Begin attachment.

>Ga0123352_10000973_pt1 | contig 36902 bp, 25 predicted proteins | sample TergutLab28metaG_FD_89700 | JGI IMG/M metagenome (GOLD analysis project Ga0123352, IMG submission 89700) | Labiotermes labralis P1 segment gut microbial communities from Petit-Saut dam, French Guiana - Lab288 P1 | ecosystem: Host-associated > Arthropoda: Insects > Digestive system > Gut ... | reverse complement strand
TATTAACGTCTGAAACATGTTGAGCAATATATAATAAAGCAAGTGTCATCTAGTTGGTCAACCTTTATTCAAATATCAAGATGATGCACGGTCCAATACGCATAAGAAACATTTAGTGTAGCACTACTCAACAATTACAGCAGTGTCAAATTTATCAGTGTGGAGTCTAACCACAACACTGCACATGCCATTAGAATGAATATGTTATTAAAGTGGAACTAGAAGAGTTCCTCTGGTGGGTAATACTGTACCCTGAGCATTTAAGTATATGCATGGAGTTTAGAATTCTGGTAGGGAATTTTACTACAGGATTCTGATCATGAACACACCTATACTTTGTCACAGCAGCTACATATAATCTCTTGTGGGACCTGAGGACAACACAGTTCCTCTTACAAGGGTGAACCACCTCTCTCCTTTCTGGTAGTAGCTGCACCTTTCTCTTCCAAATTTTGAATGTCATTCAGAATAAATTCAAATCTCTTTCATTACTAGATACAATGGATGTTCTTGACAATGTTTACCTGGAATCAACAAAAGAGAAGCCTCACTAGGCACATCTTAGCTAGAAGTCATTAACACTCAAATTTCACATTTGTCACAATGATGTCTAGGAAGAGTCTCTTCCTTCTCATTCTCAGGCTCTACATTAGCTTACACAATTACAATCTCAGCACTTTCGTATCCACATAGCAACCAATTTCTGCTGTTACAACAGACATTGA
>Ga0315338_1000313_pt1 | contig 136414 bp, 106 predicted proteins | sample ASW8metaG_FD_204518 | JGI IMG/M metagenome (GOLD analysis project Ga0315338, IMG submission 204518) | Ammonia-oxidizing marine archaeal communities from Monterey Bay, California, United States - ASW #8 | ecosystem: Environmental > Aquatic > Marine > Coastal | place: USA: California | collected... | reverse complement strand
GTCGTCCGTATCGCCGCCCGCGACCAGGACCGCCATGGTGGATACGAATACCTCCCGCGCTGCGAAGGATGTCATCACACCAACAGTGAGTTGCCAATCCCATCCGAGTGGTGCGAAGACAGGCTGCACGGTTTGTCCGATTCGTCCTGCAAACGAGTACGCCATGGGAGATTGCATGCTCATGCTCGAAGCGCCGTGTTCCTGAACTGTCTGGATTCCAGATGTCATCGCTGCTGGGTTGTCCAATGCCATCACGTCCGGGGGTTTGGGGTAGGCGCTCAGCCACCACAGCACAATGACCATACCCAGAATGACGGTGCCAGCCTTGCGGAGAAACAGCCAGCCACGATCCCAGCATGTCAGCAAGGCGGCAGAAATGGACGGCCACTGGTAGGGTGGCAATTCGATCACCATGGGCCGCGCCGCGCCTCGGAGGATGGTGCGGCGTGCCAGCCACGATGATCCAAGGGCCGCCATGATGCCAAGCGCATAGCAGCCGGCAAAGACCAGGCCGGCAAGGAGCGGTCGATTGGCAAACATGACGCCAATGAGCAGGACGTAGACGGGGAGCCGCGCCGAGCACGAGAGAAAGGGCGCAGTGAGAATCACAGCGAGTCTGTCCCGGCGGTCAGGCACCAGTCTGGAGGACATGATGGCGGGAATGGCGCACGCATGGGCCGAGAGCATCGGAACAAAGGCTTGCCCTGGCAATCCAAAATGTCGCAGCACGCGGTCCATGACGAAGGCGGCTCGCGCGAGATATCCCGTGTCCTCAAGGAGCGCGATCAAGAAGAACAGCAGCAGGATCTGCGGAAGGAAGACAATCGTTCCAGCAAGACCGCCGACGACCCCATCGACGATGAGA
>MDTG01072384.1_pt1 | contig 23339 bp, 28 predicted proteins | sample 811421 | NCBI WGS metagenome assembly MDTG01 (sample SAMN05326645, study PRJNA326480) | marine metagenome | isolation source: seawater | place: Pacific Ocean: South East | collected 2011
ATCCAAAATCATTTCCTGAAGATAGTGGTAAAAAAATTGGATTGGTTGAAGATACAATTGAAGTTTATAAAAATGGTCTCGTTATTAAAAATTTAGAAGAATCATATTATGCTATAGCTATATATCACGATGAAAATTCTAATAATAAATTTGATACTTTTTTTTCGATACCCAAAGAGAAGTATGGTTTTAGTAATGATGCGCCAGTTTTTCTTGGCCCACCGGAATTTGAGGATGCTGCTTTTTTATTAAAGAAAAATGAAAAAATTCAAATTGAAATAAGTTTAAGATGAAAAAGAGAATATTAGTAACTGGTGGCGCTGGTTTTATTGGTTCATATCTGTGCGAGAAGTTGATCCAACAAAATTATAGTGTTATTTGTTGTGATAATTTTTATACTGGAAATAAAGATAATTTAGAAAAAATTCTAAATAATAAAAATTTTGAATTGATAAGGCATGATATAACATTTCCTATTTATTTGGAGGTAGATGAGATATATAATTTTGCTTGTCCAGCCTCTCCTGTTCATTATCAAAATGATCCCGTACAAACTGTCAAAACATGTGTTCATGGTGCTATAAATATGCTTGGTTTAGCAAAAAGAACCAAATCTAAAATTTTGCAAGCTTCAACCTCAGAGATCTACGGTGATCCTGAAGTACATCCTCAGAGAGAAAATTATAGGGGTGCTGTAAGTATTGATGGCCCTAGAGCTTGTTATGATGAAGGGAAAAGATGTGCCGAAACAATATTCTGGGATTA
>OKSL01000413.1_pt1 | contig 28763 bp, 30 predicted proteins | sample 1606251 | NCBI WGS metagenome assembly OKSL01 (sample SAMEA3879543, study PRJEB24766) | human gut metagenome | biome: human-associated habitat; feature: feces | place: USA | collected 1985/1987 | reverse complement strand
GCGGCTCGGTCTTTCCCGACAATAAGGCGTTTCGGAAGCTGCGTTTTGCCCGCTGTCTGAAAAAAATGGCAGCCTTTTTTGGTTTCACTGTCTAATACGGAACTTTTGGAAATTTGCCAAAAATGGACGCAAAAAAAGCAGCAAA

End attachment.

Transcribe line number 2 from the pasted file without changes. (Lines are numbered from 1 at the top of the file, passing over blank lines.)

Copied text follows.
TATTAACGTCTGAAACATGTTGAGCAATATATAATAAAGCAAGTGTCATCTAGTTGGTCAACCTTTATTCAAATATCAAGATGATGCACGGTCCAATACGCATAAGAAACATTTAGTGTAGCACTACTCAACAATTACAGCAGTGTCAAATTTATCAGTGTGGAGTCTAACCACAACACTGCACATGCCATTAGAATGAATATGTTATTAAAGTGGAACTAGAAGAGTTCCTCTGGTGGGTAATACTGTACCCTGAGCATTTAAGTATATGCATGGAGTTTAGAATTCTGGTAGGGAATTTTACTACAGGATTCTGATCATGAACACACCTATACTTTGTCACAGCAGCTACATATAATCTCTTGTGGGACCTGAGGACAACACAGTTCCTCTTACAAGGGTGAACCACCTCTCTCCTTTCTGGTAGTAGCTGCACCTTTCTCTTCCAAATTTTGAATGTCATTCAGAATAAATTCAAATCTCTTTCATTACTAGATACAATGGATGTTCTTGACAATGTTTACCTGGAATCAACAAAAGAGAAGCCTCACTAGGCACATCTTAGCTAGAAGTCATTAACACTCAAATTTCACATTTGTCACAATGATGTCTAGGAAGAGTCTCTTCCTTCTCATTCTCAGGCTCTACATTAGCTTACACAATTACAATCTCAGCACTTTCGTATCCACATAGCAACCAATTTCTGCTGTTACAACAGACATTGA